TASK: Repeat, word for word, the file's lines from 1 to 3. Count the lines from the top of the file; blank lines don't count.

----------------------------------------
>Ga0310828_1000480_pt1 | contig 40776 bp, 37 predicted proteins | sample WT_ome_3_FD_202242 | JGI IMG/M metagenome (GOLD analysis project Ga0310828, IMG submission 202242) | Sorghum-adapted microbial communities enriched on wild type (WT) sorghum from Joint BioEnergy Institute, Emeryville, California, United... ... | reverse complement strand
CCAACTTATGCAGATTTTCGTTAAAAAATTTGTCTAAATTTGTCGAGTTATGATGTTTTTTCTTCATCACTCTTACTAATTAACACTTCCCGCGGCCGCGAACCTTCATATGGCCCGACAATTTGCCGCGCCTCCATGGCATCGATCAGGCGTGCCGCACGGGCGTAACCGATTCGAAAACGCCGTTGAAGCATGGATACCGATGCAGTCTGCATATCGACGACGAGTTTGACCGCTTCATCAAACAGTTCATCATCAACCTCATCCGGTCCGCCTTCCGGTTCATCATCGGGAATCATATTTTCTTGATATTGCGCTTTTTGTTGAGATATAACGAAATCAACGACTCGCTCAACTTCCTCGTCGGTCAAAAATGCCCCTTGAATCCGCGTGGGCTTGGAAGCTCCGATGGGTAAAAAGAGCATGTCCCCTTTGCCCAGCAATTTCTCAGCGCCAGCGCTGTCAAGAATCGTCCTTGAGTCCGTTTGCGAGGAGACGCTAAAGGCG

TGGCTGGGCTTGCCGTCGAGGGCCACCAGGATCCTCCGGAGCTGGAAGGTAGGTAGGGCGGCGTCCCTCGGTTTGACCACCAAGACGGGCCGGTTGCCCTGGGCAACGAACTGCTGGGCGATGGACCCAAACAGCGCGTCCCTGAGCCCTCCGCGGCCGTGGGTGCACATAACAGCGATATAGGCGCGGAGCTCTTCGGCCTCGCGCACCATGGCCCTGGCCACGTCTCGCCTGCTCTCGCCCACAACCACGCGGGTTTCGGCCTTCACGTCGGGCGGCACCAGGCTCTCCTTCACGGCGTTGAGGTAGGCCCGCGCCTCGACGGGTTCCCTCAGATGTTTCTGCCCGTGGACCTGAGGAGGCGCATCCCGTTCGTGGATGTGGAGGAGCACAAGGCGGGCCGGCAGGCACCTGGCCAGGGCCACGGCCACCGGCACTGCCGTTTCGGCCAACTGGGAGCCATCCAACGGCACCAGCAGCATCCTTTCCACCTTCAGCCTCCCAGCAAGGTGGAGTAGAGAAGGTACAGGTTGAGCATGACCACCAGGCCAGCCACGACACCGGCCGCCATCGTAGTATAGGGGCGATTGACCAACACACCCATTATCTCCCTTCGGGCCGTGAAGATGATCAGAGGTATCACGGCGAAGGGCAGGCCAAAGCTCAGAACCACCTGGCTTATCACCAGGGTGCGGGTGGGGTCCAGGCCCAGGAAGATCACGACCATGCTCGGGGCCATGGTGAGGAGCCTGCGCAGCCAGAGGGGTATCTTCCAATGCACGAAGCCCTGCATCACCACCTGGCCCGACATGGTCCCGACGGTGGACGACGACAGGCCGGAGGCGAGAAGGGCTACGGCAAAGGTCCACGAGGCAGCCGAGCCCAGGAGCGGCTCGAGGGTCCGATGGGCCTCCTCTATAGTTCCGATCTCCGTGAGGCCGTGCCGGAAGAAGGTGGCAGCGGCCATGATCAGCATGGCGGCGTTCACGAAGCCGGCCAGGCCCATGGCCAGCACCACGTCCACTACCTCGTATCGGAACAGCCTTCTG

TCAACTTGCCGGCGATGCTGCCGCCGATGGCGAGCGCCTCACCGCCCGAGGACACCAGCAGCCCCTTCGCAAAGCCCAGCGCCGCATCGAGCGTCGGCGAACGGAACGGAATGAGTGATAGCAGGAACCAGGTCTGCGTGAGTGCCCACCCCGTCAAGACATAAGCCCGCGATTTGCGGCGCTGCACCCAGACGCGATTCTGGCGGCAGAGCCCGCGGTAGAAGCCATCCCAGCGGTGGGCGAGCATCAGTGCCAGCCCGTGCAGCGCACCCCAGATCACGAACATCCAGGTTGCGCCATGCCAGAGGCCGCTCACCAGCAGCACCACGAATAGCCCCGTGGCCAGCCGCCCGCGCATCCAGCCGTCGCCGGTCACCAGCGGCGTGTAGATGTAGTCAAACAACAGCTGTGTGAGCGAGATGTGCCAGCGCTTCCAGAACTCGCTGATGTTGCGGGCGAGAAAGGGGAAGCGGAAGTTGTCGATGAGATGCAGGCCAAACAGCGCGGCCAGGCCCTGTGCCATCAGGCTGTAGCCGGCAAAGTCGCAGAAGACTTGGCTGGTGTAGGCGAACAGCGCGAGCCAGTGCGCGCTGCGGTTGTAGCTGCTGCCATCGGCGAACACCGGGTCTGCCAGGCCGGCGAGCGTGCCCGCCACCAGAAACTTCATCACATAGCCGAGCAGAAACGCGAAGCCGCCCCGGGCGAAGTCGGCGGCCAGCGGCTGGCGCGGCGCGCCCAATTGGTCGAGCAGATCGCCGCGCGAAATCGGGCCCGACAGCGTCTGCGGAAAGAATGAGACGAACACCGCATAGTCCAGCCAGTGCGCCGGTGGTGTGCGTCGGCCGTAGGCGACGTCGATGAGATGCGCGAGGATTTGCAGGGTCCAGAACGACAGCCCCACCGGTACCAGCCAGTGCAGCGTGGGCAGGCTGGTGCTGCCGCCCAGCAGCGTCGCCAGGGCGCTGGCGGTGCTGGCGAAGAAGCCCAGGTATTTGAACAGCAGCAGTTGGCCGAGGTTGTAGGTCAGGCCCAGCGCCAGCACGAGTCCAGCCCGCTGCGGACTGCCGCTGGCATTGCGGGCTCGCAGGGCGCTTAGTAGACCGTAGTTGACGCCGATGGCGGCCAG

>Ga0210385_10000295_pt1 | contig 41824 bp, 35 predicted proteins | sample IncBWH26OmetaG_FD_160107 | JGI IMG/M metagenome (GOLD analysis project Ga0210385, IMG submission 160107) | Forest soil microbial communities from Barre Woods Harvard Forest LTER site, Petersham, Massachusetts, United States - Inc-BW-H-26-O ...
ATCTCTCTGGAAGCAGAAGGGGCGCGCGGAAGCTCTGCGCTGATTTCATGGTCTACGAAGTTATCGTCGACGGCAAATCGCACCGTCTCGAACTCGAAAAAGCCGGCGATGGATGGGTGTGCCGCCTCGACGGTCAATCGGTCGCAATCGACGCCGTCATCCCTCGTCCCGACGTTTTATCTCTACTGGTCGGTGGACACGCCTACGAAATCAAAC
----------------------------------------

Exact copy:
>Ga0310828_1000480_pt1 | contig 40776 bp, 37 predicted proteins | sample WT_ome_3_FD_202242 | JGI IMG/M metagenome (GOLD analysis project Ga0310828, IMG submission 202242) | Sorghum-adapted microbial communities enriched on wild type (WT) sorghum from Joint BioEnergy Institute, Emeryville, California, United... ... | reverse complement strand
CCAACTTATGCAGATTTTCGTTAAAAAATTTGTCTAAATTTGTCGAGTTATGATGTTTTTTCTTCATCACTCTTACTAATTAACACTTCCCGCGGCCGCGAACCTTCATATGGCCCGACAATTTGCCGCGCCTCCATGGCATCGATCAGGCGTGCCGCACGGGCGTAACCGATTCGAAAACGCCGTTGAAGCATGGATACCGATGCAGTCTGCATATCGACGACGAGTTTGACCGCTTCATCAAACAGTTCATCATCAACCTCATCCGGTCCGCCTTCCGGTTCATCATCGGGAATCATATTTTCTTGATATTGCGCTTTTTGTTGAGATATAACGAAATCAACGACTCGCTCAACTTCCTCGTCGGTCAAAAATGCCCCTTGAATCCGCGTGGGCTTGGAAGCTCCGATGGGTAAAAAGAGCATGTCCCCTTTGCCCAGCAATTTCTCAGCGCCAGCGCTGTCAAGAATCGTCCTTGAGTCCGTTTGCGAGGAGACGCTAAAGGCG

TGGCTGGGCTTGCCGTCGAGGGCCACCAGGATCCTCCGGAGCTGGAAGGTAGGTAGGGCGGCGTCCCTCGGTTTGACCACCAAGACGGGCCGGTTGCCCTGGGCAACGAACTGCTGGGCGATGGACCCAAACAGCGCGTCCCTGAGCCCTCCGCGGCCGTGGGTGCACATAACAGCGATATAGGCGCGGAGCTCTTCGGCCTCGCGCACCATGGCCCTGGCCACGTCTCGCCTGCTCTCGCCCACAACCACGCGGGTTTCGGCCTTCACGTCGGGCGGCACCAGGCTCTCCTTCACGGCGTTGAGGTAGGCCCGCGCCTCGACGGGTTCCCTCAGATGTTTCTGCCCGTGGACCTGAGGAGGCGCATCCCGTTCGTGGATGTGGAGGAGCACAAGGCGGGCCGGCAGGCACCTGGCCAGGGCCACGGCCACCGGCACTGCCGTTTCGGCCAACTGGGAGCCATCCAACGGCACCAGCAGCATCCTTTCCACCTTCAGCCTCCCAGCAAGGTGGAGTAGAGAAGGTACAGGTTGAGCATGACCACCAGGCCAGCCACGACACCGGCCGCCATCGTAGTATAGGGGCGATTGACCAACACACCCATTATCTCCCTTCGGGCCGTGAAGATGATCAGAGGTATCACGGCGAAGGGCAGGCCAAAGCTCAGAACCACCTGGCTTATCACCAGGGTGCGGGTGGGGTCCAGGCCCAGGAAGATCACGACCATGCTCGGGGCCATGGTGAGGAGCCTGCGCAGCCAGAGGGGTATCTTCCAATGCACGAAGCCCTGCATCACCACCTGGCCCGACATGGTCCCGACGGTGGACGACGACAGGCCGGAGGCGAGAAGGGCTACGGCAAAGGTCCACGAGGCAGCCGAGCCCAGGAGCGGCTCGAGGGTCCGATGGGCCTCCTCTATAGTTCCGATCTCCGTGAGGCCGTGCCGGAAGAAGGTGGCAGCGGCCATGATCAGCATGGCGGCGTTCACGAAGCCGGCCAGGCCCATGGCCAGCACCACGTCCACTACCTCGTATCGGAACAGCCTTCTG